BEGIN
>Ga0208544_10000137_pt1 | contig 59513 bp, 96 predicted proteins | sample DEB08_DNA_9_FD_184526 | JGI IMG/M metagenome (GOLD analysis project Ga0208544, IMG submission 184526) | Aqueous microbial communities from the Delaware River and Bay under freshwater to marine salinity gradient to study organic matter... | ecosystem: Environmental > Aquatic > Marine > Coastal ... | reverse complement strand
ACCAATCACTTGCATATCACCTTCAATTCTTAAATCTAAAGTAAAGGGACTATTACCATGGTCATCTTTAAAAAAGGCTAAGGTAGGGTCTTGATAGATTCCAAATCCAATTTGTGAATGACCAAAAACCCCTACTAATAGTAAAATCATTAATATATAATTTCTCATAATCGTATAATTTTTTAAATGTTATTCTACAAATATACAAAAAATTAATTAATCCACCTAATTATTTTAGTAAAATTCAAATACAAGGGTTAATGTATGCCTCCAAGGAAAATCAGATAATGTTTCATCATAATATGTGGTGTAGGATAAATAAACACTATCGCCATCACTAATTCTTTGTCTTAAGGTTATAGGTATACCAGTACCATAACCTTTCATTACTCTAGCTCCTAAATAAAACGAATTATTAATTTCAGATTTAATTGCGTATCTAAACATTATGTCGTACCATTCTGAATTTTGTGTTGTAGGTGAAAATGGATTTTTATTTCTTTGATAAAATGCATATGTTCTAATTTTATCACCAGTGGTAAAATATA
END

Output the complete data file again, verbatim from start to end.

>Ga0208544_10000137_pt1 | contig 59513 bp, 96 predicted proteins | sample DEB08_DNA_9_FD_184526 | JGI IMG/M metagenome (GOLD analysis project Ga0208544, IMG submission 184526) | Aqueous microbial communities from the Delaware River and Bay under freshwater to marine salinity gradient to study organic matter... | ecosystem: Environmental > Aquatic > Marine > Coastal ... | reverse complement strand
ACCAATCACTTGCATATCACCTTCAATTCTTAAATCTAAAGTAAAGGGACTATTACCATGGTCATCTTTAAAAAAGGCTAAGGTAGGGTCTTGATAGATTCCAAATCCAATTTGTGAATGACCAAAAACCCCTACTAATAGTAAAATCATTAATATATAATTTCTCATAATCGTATAATTTTTTAAATGTTATTCTACAAATATACAAAAAATTAATTAATCCACCTAATTATTTTAGTAAAATTCAAATACAAGGGTTAATGTATGCCTCCAAGGAAAATCAGATAATGTTTCATCATAATATGTGGTGTAGGATAAATAAACACTATCGCCATCACTAATTCTTTGTCTTAAGGTTATAGGTATACCAGTACCATAACCTTTCATTACTCTAGCTCCTAAATAAAACGAATTATTAATTTCAGATTTAATTGCGTATCTAAACATTATGTCGTACCATTCTGAATTTTGTGTTGTAGGTGAAAATGGATTTTTATTTCTTTGATAAAATGCATATGTTCTAATTTTATCACCAGTGGTAAAATATA